Image credit: Bike Magic.
Palm trees, blue surf, and volcanoes to inspire the mountain biker – why shouldn’t Hawaii be the source of some great bikes? If you thought “Kona” – as in the Kona bicycle company – you’d be forgiven for assuming it was Hawaii-based. Turns out, Kona bikes emerge from the ruggedly beautiful Cascade range outside of Ferndale, Washington and Vancouver, British Columbia. There, in 1988, partners Jacob Heilbron, Dan Gerhard, and early MTB champion Joe Murray started Cascade Bikes, but a trademark kerfuffle forced a name change. Heilbron and Gerhard had an affinity for Hawaii, and Kona became the name.
Early models of Kona’s mountain bike line drew upon the Hawaiian theme with names like the Cinder Cone, Explosif, Hei Hei (Hawaiian for "race"), Hahannah (Hawaiian for "hot"), Fire Mountain, Hot, Lava Dome and Kilauea. In later years whimsical names like Stinky and Coiler were applied to some models.
Many companies say they want to “share the love” of cycling and that their products are designed to encourage beginners and experts alike. But Kona demonstrates its commitment through bicycling advocacy, philanthropy, and partnerships with national parks. It’s all designed to grow cycling, provide social value, and have fun!
Kona has been an active participant and sponsor of IMBA – the International Mountain Bicycling Association – since 1994. IMBA is the interest group that fights to preserve off-road cycling opportunities. Whatever your politics and views on trail access – and there are many – one can hardly find fault with a mountain bike company for associating with grassroots groups that enhance their customer base.
More recently, in 2006, Kona partnered with Bristol-Meyers Squibb and Bicycling Magazine to start BikeTown Africa. This program provided bikes to help health care workers reach people in need in rural Africa. The program took off, and by 2008 Kona’s customers and cyclists in general were so supportive that Kona pledge to provide 1,000 bikes in Arica.
Kona is the official bicycle supplier to a dozen beautiful national and regional parks in the USA, Europe, and Scandanvia. With co-sponsorships from companies like SRAM, Wilderness Trail Bikes, RockShox, and others, the goal is to partner with natural resource agencies to provide an environmentally responsible but still epic cycling experience. Kona even maintains its own BikePark Environmental Guidelines handbook for users.
It’s great to know the corporate culture at Kona is supportive of the joys that cycling can bring. And that it puts is money where its mouth through its philanthropy and affiliations with bike programs at parks. But how about the bikes?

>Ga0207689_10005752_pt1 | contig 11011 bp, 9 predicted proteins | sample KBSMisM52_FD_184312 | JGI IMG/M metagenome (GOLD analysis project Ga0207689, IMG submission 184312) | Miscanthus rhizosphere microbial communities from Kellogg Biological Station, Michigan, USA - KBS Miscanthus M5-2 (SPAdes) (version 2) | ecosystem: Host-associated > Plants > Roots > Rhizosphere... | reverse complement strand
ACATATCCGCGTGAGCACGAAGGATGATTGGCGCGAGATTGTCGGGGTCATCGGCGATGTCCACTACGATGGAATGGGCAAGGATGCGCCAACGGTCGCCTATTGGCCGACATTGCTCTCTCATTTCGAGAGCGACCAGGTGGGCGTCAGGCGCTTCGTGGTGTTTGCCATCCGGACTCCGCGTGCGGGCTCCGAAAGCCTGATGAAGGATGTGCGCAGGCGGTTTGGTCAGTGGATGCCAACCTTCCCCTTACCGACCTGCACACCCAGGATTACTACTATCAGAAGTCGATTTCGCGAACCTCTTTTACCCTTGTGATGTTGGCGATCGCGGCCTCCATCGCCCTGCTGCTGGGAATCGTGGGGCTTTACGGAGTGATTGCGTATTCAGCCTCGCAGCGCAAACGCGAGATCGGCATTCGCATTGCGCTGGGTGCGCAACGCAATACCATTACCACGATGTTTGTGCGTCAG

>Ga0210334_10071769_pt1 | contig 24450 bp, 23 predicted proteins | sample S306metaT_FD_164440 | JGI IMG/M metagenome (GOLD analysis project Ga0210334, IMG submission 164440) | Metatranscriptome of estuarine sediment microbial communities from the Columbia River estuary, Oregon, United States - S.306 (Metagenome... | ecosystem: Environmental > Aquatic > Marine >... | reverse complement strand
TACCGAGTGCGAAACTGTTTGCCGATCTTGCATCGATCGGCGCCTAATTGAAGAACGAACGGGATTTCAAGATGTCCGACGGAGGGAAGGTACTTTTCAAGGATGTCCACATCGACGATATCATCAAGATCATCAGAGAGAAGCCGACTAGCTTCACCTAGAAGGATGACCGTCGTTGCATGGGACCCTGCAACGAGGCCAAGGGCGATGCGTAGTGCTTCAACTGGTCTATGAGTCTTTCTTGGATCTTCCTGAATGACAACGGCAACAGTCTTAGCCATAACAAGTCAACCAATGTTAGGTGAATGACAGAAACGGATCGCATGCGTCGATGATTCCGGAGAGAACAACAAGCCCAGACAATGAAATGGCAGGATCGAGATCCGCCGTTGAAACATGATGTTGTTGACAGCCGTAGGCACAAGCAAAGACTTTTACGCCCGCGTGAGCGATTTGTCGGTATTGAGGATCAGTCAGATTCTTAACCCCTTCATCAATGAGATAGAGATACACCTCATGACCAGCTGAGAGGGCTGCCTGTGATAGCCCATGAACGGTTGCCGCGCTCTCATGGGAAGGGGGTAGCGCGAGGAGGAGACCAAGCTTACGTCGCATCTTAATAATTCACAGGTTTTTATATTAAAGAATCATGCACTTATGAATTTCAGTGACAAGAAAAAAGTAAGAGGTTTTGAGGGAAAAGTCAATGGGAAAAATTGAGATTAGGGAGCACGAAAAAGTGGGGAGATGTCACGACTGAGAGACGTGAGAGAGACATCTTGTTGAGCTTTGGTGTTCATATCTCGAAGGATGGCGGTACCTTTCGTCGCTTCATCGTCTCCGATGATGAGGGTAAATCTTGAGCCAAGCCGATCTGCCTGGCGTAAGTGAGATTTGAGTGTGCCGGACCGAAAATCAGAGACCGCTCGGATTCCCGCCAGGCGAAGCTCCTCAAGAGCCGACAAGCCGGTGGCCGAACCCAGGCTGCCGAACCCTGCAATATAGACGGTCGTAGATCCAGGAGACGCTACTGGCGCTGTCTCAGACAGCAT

Describing in detail all the offerings that Kona provides would be like listing all the beds and tables that IKEA carries. There are a lot! Just to give some context – Kona sells a total of 35 different kinds of mountain bikes from downhill racers to cross-country steeds to all-around off-road styles. Both 29ers and 26 inch wheel sizes, full suspension and hardtails. Six different road bikes are available, four cyclocross, 9 commuter bikes and 7 different kids styles. Few manufactures even provide full-blown descriptions of their kid’s bikes if they make them.
Here is just a smattering of what Kona has to offer:
At $2800 the downhill racing Entourage model was voted “overall favorite” in Bike Magazine's "Bible of Bike Tests.” It features an aluminum frameset, Avid brakes, and a geometry that maximizes speed. The Entourage is several hundred dollars less than the top-end Operator, but the bones are the same.
The Hei Hei is Kona’s main offering in its cross-country race line. For the base model at $1900 you get a 29er with Kona’s unique “Scandium” frame material – aluminum reinforced with a rare earth element that adds strength without much weight. The Hei Hei DL and Supreme models add superior components and will set you back as much as $5500.
Fixed gear mountain bikes include the Unit at about $1000, using a cromoly frame and disc brakes. Kona offers the most choices in its “MTB Trail – 29er Hardtail” category with nine different models built around 2 distinct framesets. There are plenty of price points and incremental steps in quality to please anyone searching for a new off-road mount.
Fifteen years after getting started, Kona continues to break new ground – at least for itself. 2013 marks the first year that Kona is offering a carbon frame on endurance road models. The Red Zone ($5500 and featuring SRAM Red components) and Zone Two ($3800 with Ultegra specs) are designed to be comfortable over long rides yet still be quick and efficient. Kona offers other choices in its road line like the Zing Supreme ($2200 for carbon frame and 105 components) and the Honky Tonk (about $1000 for a cromoly frame and FSA specs) Kona’s four ‘cross models range from the Major Jake ($3500 with carbon frame and Ultegra components) to the entry level Jake ($1150 for a aluminum frame and Shimano Tiagra features). Not the most heavily populated of Kona’s lines, but given its more than a decade in the cyclocross arena, one shouldn’t confuse quantity for quality.
Kona clearly doesn’t shortchange the shorter customers. It offers a range of mountain bikes starting at around $380 (the Makena with bare-bones features but still offering 7 speeds and a front shock) to a full-suspension, disc-brake equipped, 24” wheeled Stinky ($1700). Kona even offers a kids’ sized road/cross frame – the Jake 24 at $850 – that features an aluminum frame, traditional 2x9 gearing, and V-brakes with adjustable levers to modify the reach for small hands.
Kona may not be the oldest or most ubiquitous shop around. But its dedication to quality, holistic view of the world of cycling – and the people in it – and commitment to designing high-performing yet versatile bikes has made it a company to admire.